Opinion: I was traumatized by my time in Afghanistan and Iraq. Psychedelic therapy changed my life. – The San Diego Union-Tribune

Mercer is a former U.S. Marine. She lives in Mission Hills.

Throughout my 16 years in the Marine Corps, including a decade of active duty and tours to both Iraq and Afghanistan, I witnessed many tragedies. Between those deployments I spent five years working with wounded Marines, seeing the true physical, mental and emotional cost of war, absorbing that trauma every day.

I saw firsthand the trauma, both physical and emotional, that service members carried with them as they began to integrate back into their communities. Deploying back to the Middle East after seeing the consequences of war everyday triggered fear and anxiety when I watched young Marines gear up to leave the wire. That year was the bloodiest of the post 9/11 conflicts for Marines; I lost track of how many flag-draped coffins I saluted as they were solemnly lifted onto the C-130s that flew service members’ remains back to their families in the states.

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When I returned to San Diego and continued my work with veterans, I observed increasing levels of anxiety, depression, post-traumatic stress disorder suicide among veterans. For myself, I found that I had been suppressing the loss and associated grief of war. I lost friends in battle and Marines to mental illness and suicide at home. I did not know it at the time, but that pain and grief began to spill over, and I found myself feeling alone and without a sense of purpose.

I was lost and in a place I had never been before. I did not know that I was drowning in suppressed grief that was making it difficult to navigate this unknown territory. I beat myself up for not thriving. I told myself I was fine and that I had no reason not to be happy. I accidentally found relief and a glimpse of my authentic joyful self through the recreational use of psychedelics. I then found Heroic Hearts Project, and the Mission Within, nonprofits that connect military veterans struggling with mental trauma to psychedelic therapy.

Through HHP, I was connected with life-changing ayahuasca therapy in Costa Rica and a coach who helped me integrate my experiences and begin my healing journey.

I pursued further psychedelic therapy at home, experiencing the release of all of my accumulated grief overnight with just one session with psilocybin. The session brought out feelings that for years I didn’t even know were there, and allowed me to finally unpack years of suppressed grief-induced trauma.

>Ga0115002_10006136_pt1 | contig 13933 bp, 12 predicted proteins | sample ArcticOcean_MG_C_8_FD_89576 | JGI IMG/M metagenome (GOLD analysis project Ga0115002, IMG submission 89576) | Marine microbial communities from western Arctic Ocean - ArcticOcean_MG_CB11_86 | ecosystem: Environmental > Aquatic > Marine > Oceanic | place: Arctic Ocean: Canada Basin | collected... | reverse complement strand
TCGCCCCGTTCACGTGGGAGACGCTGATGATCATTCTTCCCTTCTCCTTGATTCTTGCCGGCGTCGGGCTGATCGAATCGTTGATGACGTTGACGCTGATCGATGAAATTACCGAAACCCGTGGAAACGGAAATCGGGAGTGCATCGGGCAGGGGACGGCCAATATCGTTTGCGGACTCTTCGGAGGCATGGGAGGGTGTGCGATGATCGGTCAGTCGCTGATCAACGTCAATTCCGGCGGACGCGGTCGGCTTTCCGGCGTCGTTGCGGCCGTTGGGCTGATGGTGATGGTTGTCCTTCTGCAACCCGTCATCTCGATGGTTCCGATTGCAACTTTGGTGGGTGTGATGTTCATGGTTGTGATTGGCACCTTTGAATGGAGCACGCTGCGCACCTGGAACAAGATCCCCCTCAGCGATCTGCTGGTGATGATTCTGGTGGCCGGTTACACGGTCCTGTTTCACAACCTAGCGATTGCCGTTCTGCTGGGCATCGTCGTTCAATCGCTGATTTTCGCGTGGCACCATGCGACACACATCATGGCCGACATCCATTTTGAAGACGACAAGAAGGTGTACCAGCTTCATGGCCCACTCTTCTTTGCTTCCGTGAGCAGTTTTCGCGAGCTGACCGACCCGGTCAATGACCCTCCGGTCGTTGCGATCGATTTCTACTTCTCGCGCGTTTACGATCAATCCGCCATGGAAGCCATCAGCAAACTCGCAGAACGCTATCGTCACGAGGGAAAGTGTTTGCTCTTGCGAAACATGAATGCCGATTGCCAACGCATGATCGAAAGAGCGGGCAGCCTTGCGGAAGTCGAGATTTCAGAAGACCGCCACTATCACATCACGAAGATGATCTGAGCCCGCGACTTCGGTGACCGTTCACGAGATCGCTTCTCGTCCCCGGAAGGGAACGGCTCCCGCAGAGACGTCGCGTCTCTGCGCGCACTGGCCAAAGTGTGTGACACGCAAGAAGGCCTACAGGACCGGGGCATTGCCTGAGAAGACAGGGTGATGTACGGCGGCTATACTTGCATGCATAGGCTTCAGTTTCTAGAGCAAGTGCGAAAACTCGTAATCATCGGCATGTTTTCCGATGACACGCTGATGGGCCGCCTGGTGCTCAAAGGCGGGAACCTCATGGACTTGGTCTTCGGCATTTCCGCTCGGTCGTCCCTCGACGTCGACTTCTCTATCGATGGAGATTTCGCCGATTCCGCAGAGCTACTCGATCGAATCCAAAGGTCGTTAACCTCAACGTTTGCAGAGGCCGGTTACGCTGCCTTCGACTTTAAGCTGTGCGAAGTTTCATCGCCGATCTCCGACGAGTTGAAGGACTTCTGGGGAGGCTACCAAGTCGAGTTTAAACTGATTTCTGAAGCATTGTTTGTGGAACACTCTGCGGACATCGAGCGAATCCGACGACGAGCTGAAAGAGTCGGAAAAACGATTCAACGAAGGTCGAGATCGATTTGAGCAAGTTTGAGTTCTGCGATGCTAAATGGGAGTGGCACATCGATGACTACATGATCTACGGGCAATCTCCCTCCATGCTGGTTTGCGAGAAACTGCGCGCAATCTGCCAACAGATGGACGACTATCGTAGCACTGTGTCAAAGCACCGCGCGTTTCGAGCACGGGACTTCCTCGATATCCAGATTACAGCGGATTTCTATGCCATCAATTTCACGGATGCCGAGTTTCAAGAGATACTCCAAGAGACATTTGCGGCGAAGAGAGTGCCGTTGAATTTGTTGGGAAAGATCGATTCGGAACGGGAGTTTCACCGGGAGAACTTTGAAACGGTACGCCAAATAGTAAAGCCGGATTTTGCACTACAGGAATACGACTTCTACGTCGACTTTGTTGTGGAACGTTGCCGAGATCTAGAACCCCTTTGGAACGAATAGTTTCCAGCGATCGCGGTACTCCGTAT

As a result of my own life-changing experience with psychedelic therapy, I knew other veterans needed access to this therapy to help them overcome treatment-resistant trauma and life-altering injuries. Since then, I have worked with many organizations to connect hundreds of veterans who have struggled with brain injuries, anxiety, depression and PTSD to these breakthrough treatments.

I co-founded an organization called evolutio that connects veterans and others with treatment-resistant trauma to psychedelic and plant-based therapies. Our organization is also leading the charge on policy and legal discussions related to psychedelics so that these life-changing medicines can be more widely available.

California now has the opportunity to take meaningful steps toward addressing the mental health crisis in the veteran community by decriminalizing psychedelic therapy, through Senate Bill 519.

Pioneering research from Johns Hopkins University and University of California, San Francisco, has found that psychedelic therapy can be effective in treating trauma, anxiety and depression that have been resistant to other treatments and medication. However, because this treatment isn’t currently legal in the United States, many veterans, like myself, have had to spend a great deal of money to receive this therapy in other countries or risk arrest to get the help they need.


Too many veterans have lost friends to suicide, and our country’s mental health crisis is only being compounded by the past year of isolation and uncertainty brought on by the pandemic. Past approaches have led to veterans being overly medicated and left feeling numb and hopeless.

California has a moral obligation to provide the veteran community with effective treatments, not criminalize new approaches. Decriminalizing psychedelics and beginning the process for establishing therapeutic access through a licensed and supervised program will give veterans in need of healing greater access to safe and affordable treatment.

It’s time for California to decriminalize psychedelics and allow for life-saving psychedelic therapies to be accessed by those who need it most. I urge legislators to support our veterans by voting yes on SB 519.

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